The S&P 500 followed up last Friday’s breakout with a lethargic day of tight, sideways consolidation. The other indices behaved in the same manner. The Nasdaq Composite, S&P Midcap 400, and Dow Jones Industrials each eked out gains of 0.1%, but the S&P 500 closed lower by the same percentage. The small-cap Russell 2000 was unchanged. It was an uneventful day overall, as the S&P 500 oscillated in a very narrow, three-point range throughout the session.
Like the previous day, turnover declined across the board. Total volume in the NYSE was 8% lighter, while volume in the Nasdaq was 10% lighter than the previous day’s level. Lower volume is common on consolidation days and indicates the bulls are taking a break, but the sellers are not stepping in either. Market internals were largely neutral yesterday as well. Because the Feds are announcing their decision on interest rates tomorrow, trading is likely to be quiet in today’s session as well. The “smart money” will likely be taking a “wait and see” approach ahead of the Fed meeting.
While both the S&P and Dow have broken out to new multi-year highs, the Nasdaq Composite continues to lag behind. The index reversed back above its 50-day moving average on May 4 and followed up with two consecutive “up” days, but there has been a general lack of momentum the entire time. This is attributed to the fact that volume has declined and been below average levels in each of the past three days of gains. The most powerful breakouts have been in sectors such as Transportation, Banking, and Utilities. Technology and Biotech stocks have lagged behind. The S&P has virtually no overhead resistance, but the Nasdaq closed yesterday right at resistance of its downtrend line from the April 20 high:
It will be interesting to see whether or not the Nasdaq breaks out above its three-week downtrend line. If it does, it could easily rally to new highs and help to confirm the strength in the other major indices. But if it doesn’t, the tech-heavy index could act as an anchor that holds the S&P down. The broad market can certainly rally without the Nasdaq in tow, but the question is for how long.
Because of the uncertainty surrounding tomorrow’s Federal Reserve Board meeting, we do not recommend entering new positions today unless you intend to only daytrade them. We have a few sectors we are stalking for potential entries, but are not interested in doing so ahead of the Fed. As such, we will wait until we see the reaction from tomorrow’s Fed meeting before providing you with new technical analysis on any sectors we are considering buying or selling short. In the meantime, we’re watching the Broker-Dealer sector ($XBD) for a potential reversal back to the lows and the Utilities ($DJU) for potential follow-through to the upside.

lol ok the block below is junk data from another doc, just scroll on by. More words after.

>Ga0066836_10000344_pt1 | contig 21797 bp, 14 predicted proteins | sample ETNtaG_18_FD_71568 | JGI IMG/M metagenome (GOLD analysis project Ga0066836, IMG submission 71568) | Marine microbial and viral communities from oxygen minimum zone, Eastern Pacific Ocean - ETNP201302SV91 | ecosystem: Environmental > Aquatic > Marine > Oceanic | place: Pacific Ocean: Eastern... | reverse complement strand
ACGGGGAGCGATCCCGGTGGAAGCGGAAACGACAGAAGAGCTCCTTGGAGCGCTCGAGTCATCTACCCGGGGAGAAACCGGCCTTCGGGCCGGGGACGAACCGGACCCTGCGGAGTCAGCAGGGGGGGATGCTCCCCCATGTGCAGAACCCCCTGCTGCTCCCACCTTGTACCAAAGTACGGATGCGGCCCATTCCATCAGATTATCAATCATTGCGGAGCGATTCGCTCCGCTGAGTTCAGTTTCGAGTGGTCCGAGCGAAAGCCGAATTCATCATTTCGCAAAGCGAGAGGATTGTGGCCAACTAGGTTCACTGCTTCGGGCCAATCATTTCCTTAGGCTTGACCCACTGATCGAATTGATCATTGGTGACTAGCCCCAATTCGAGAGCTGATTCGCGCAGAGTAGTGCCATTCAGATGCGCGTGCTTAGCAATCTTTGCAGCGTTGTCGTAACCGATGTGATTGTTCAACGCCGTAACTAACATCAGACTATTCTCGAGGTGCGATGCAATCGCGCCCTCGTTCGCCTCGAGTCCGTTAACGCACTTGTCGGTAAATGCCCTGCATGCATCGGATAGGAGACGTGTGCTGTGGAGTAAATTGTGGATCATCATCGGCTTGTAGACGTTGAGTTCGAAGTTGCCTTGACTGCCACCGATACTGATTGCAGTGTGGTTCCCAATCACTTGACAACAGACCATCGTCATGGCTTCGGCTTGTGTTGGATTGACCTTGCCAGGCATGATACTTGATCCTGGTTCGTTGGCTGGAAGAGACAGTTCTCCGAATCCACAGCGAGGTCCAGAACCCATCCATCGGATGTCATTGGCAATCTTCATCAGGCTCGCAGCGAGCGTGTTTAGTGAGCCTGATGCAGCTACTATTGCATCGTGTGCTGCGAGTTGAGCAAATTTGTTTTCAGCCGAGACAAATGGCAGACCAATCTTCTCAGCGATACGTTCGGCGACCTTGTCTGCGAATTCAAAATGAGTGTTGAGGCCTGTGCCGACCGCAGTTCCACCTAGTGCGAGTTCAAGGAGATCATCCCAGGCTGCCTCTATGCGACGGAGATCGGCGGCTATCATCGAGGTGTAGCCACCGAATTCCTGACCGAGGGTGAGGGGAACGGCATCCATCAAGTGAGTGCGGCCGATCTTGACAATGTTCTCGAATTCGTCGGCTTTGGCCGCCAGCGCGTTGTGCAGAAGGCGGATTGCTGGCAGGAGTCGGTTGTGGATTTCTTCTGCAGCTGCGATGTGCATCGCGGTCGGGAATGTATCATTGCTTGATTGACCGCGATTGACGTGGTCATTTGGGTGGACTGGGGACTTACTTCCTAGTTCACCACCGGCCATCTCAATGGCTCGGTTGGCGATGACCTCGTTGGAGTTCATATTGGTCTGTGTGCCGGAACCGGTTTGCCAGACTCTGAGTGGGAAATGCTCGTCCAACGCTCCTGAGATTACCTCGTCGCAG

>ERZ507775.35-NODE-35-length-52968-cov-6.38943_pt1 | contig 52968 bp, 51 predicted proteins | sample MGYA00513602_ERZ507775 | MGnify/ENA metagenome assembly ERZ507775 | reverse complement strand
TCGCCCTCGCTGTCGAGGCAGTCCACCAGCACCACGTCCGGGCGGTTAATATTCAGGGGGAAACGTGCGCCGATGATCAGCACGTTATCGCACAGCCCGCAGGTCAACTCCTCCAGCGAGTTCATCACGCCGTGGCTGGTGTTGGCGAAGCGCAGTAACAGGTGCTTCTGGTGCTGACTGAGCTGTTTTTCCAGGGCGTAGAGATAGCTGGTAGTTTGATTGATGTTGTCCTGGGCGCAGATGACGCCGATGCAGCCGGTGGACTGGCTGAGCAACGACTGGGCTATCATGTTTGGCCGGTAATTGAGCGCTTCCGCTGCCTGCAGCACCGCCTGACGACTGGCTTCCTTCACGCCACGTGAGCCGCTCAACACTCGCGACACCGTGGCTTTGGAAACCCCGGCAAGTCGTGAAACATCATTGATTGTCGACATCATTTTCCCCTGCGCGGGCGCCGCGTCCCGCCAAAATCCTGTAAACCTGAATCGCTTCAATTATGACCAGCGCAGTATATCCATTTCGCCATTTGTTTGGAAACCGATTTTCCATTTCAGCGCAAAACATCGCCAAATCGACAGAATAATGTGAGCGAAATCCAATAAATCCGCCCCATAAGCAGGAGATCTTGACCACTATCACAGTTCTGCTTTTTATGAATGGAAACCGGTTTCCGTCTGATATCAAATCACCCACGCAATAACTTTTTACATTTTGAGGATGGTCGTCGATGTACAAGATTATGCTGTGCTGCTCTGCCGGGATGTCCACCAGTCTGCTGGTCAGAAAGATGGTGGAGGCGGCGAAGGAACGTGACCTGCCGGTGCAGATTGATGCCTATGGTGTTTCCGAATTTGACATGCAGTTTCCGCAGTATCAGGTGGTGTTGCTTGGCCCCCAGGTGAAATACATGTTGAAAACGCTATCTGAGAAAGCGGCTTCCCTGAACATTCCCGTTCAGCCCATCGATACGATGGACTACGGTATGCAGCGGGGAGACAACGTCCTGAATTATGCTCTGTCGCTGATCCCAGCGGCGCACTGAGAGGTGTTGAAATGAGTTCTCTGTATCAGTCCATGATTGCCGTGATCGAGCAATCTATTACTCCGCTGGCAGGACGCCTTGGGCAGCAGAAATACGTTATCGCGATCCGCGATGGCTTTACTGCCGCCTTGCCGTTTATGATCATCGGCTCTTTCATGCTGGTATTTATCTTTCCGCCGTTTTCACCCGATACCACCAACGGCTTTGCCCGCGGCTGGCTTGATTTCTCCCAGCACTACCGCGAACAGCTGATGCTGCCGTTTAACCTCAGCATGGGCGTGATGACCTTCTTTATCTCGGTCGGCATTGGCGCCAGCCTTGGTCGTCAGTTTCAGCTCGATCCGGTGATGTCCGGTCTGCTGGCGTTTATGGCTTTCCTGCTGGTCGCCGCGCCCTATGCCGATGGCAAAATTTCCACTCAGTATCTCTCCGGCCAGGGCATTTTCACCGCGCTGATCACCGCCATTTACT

Because of the Fed meeting tomorrow, there are no new setups today. After we see the market’s initial reaction to the Fed’s decision on interest rates, we will re-assess the market conditions and begin stalking new trade setups for entry.
Daily Performance Report:
Below is an overview of all open positions, as well as a performance report on all positions that were closed only since the previous day’s newsletter. Net P/L figures are based on the $50,000 Wagner Daily model account size. Changes to open positions since the previous report are listed in red text below:
Open positions (coming into today):
UTH long (200 shares from May 5 entry) –
bought 115.65 (avg.), stop 112.45, target 119.95, unrealized points = (0.01), unrealized P/L = ($2)
XLE short (400 shares from May 3 entry) –
sold short 58.66, stop 59.95, target 54.05, unrealized points = + 0.06, unrealized P/L = + $24
Closed positions (since last report):
IYR short (400 shares from April 24 entry) –
sold short 71.04, covered 71.94, points = (0.90), net P/L = ($368)
Current equity exposure ($100,000 max. buying power):
After forming a “higher low” on its daily chart, IYR creeped back up above its previous high and stopped us out. We liked the setup, but there just was not much follow-through after the initial wave down.
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Click here to view MTG’s past performance results (updated monthly).
Edited by Deron Wagner,
MTG Founder and